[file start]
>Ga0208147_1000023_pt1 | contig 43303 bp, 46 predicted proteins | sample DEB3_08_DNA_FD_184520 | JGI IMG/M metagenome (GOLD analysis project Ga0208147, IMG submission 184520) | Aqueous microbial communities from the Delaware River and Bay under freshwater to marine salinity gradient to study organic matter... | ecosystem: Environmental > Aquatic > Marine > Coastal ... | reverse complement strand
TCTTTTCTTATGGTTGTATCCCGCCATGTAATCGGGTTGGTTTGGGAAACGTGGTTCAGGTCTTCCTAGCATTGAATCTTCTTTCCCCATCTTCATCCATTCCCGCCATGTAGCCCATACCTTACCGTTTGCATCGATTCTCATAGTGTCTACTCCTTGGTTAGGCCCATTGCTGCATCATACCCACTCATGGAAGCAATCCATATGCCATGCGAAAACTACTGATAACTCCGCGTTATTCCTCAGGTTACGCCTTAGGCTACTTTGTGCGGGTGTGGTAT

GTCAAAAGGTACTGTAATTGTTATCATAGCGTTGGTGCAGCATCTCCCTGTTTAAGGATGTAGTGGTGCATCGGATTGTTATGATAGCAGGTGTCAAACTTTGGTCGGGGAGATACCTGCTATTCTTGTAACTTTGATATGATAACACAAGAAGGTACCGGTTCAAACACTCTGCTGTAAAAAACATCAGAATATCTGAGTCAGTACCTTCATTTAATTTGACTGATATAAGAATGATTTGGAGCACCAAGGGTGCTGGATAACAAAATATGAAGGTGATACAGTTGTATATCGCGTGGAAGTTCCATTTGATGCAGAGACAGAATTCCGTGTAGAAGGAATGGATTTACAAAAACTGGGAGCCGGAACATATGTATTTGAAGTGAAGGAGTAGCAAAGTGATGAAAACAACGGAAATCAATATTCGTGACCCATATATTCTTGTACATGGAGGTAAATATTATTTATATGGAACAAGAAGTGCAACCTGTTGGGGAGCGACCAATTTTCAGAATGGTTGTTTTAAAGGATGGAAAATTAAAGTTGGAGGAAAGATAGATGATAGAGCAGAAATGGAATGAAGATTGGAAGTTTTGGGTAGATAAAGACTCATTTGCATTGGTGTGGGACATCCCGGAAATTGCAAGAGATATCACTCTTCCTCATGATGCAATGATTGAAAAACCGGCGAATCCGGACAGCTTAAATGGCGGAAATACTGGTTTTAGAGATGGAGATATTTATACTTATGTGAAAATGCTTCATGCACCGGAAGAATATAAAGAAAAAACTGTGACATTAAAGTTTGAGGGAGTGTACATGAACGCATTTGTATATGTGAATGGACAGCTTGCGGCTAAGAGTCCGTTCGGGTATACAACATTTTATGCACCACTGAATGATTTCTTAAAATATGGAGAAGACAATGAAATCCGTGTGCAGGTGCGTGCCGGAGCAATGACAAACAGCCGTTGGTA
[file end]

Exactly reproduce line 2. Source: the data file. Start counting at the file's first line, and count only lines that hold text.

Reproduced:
TCTTTTCTTATGGTTGTATCCCGCCATGTAATCGGGTTGGTTTGGGAAACGTGGTTCAGGTCTTCCTAGCATTGAATCTTCTTTCCCCATCTTCATCCATTCCCGCCATGTAGCCCATACCTTACCGTTTGCATCGATTCTCATAGTGTCTACTCCTTGGTTAGGCCCATTGCTGCATCATACCCACTCATGGAAGCAATCCATATGCCATGCGAAAACTACTGATAACTCCGCGTTATTCCTCAGGTTACGCCTTAGGCTACTTTGTGCGGGTGTGGTAT